NEWARK, N.J. – The U.S. Justice Department filed a lawsuit Tuesday charging a New Jersey town violated federal anti-discrimination laws when it blocked an Islamic group from building a mosque on property the group had bought.
The complaint alleges the town of Bernards discriminated against the Islamic Society of Basking Ridge by amending its zoning ordinances and treating the group differently than it treated other religious groups.
Bernards, an upscale community in north-central New Jersey, is about five miles from Bedminster, where President-elect Donald Trump held meetings with potential Cabinet nominees over the weekend at his golf course.
During the presidential campaign, Trump suggested requiring Muslims in the U.S. to register their religious affiliation.
Tuesday's complaint alleges the town "applied different substantive requirements than it had in evaluating previous applications" by other religious groups.
It also charged the town discriminated by changing its zoning laws after the Islamic group's application to require houses of worship in residential districts to be at least six acres — larger than the lot the group had purchased in 2011.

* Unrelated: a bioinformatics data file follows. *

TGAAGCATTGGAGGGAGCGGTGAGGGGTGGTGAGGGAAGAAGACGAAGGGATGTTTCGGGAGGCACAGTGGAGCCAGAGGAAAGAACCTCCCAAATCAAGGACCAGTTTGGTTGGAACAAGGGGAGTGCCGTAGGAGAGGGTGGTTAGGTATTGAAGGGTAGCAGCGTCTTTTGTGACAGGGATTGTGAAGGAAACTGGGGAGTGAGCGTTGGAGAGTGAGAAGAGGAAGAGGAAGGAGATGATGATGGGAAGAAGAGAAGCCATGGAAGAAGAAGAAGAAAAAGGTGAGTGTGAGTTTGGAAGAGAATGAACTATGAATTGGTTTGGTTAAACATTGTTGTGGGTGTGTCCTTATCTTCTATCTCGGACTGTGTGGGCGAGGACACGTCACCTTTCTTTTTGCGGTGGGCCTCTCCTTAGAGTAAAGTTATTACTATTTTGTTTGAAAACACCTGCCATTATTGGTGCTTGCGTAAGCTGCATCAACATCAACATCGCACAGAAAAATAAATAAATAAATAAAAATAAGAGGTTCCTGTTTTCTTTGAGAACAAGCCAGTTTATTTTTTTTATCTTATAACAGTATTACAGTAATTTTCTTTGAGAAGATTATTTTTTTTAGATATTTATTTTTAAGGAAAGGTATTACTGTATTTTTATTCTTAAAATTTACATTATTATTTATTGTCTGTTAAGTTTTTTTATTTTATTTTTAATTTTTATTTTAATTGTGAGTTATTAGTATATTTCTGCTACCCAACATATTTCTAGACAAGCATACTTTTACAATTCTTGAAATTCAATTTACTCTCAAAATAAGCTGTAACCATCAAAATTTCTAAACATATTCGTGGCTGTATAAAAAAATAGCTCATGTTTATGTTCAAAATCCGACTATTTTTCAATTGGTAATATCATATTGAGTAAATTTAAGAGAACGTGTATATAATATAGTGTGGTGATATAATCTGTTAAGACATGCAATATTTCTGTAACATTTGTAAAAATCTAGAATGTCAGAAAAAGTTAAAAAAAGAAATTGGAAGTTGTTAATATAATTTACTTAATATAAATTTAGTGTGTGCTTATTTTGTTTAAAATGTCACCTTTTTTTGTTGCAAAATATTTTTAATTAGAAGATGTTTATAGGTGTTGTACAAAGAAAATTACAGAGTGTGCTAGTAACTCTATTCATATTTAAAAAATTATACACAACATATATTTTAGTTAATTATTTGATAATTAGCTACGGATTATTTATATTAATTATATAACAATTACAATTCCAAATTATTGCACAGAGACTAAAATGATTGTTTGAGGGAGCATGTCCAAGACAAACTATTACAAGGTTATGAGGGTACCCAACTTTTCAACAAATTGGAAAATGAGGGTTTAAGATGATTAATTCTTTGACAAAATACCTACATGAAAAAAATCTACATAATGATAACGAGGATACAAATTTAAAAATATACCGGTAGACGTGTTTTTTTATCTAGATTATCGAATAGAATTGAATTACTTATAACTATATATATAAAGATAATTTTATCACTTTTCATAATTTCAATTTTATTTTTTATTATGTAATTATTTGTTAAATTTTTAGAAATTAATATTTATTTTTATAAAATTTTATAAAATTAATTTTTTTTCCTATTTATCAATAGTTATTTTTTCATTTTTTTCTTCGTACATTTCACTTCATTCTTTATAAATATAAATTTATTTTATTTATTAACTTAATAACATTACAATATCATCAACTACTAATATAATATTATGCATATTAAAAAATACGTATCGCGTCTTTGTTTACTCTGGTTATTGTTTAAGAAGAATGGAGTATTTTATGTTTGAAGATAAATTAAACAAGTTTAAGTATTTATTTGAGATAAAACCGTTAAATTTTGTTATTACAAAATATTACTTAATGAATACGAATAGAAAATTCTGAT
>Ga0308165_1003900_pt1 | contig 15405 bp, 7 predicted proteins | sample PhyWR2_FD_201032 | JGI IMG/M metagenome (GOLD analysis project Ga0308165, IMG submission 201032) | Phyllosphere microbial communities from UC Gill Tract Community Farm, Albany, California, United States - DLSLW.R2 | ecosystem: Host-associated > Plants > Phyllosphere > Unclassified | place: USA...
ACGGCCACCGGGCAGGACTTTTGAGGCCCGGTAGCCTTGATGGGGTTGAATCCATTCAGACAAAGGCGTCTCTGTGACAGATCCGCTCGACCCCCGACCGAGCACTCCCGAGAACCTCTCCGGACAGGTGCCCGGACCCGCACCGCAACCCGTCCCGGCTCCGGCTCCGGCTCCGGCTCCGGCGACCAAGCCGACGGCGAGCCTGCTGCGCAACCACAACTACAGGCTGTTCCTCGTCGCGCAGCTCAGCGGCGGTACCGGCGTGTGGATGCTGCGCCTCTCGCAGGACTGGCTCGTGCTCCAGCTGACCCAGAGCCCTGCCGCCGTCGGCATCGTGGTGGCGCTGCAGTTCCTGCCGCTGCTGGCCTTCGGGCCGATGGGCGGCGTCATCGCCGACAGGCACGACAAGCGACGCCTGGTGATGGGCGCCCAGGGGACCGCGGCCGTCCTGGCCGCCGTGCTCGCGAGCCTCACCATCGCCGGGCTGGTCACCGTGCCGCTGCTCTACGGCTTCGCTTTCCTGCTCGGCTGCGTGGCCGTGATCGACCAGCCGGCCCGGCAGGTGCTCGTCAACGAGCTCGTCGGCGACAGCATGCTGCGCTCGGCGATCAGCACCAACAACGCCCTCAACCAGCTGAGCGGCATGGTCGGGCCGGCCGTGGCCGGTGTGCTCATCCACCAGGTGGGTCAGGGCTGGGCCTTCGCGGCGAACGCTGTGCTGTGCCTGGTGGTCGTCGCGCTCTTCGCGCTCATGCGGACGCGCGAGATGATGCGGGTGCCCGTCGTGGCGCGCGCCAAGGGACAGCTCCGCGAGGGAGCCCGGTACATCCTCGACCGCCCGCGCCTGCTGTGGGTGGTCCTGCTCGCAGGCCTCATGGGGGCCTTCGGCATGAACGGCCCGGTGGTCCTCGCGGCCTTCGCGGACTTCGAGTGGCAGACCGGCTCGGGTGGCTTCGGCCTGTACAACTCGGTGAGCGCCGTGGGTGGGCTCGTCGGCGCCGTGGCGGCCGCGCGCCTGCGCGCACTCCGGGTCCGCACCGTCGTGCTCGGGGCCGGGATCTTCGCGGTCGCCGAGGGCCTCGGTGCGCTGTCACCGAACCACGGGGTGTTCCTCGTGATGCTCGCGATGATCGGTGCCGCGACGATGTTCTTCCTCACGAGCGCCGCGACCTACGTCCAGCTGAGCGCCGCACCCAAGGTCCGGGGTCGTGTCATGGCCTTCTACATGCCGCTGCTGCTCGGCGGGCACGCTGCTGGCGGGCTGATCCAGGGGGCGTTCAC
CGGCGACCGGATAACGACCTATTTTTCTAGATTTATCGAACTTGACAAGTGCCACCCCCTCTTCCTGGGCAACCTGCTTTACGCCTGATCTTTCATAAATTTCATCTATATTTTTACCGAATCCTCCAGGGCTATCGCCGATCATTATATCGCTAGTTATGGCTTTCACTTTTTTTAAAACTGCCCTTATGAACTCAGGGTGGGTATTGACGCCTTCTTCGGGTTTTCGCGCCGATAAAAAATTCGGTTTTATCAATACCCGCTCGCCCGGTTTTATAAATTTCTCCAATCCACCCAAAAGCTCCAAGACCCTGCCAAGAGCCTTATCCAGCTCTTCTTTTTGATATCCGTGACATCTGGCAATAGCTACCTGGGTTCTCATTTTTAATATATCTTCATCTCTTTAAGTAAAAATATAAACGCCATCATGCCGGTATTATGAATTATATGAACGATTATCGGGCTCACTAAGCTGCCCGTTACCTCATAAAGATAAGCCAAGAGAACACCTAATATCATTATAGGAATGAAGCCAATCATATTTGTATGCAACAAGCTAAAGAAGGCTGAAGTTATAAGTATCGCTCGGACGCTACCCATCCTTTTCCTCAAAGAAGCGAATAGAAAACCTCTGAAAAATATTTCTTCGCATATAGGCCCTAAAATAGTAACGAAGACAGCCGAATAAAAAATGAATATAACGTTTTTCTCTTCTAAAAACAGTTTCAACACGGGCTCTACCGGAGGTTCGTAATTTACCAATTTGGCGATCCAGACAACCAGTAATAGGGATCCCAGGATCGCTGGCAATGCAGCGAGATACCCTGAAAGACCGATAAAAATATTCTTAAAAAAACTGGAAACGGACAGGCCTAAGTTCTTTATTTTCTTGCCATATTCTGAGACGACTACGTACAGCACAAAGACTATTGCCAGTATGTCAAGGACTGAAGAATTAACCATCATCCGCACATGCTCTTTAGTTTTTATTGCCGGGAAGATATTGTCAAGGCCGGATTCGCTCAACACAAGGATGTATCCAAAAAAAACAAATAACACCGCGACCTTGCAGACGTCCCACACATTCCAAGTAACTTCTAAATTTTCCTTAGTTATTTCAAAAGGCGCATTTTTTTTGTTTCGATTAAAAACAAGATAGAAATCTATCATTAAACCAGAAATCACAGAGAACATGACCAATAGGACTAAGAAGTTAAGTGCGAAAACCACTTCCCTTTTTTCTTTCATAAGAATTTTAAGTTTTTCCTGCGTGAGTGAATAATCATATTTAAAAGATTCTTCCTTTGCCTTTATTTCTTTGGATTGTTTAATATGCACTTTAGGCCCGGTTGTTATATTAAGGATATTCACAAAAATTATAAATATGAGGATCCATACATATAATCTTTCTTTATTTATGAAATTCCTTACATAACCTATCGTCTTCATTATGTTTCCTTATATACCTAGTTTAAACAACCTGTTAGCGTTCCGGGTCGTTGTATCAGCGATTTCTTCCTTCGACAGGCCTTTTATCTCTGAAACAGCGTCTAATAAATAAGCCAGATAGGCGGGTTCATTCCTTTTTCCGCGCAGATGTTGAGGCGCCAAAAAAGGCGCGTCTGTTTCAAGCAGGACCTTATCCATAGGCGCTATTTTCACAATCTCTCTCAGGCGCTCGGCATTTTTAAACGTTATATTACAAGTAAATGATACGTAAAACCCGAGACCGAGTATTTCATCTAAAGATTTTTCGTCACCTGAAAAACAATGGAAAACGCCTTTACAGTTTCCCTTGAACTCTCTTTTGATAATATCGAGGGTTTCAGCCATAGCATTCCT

Eight of 11 other houses of worship built before the zoning laws were changed are on lots smaller than six acres, the complaint alleges.
In a statement released Tuesday, the Bernards Township Committee said it "maintains that the Planning Board denial was based on legitimate land use and safety concerns which Plaintiffs refused, and to this day, refuse to address."
It also contended the Justice Department investigation "was not conducted in an objective manner designed to seek the truth, but rather only to support and bolster the ongoing (Islamic Society of Basking Ridge) civil lawsuit."
The Islamic Society sued Bernards in March, several months after the group's application to build the mosque was denied after more than three years and 39 public hearings.
That lawsuit alleged town residents opposed to the mosque made references to terrorism and questioned what children would learn in the mosque.
The town responded in a court filing that it was more concerned with issues such as storm water management, lighting and fire safety.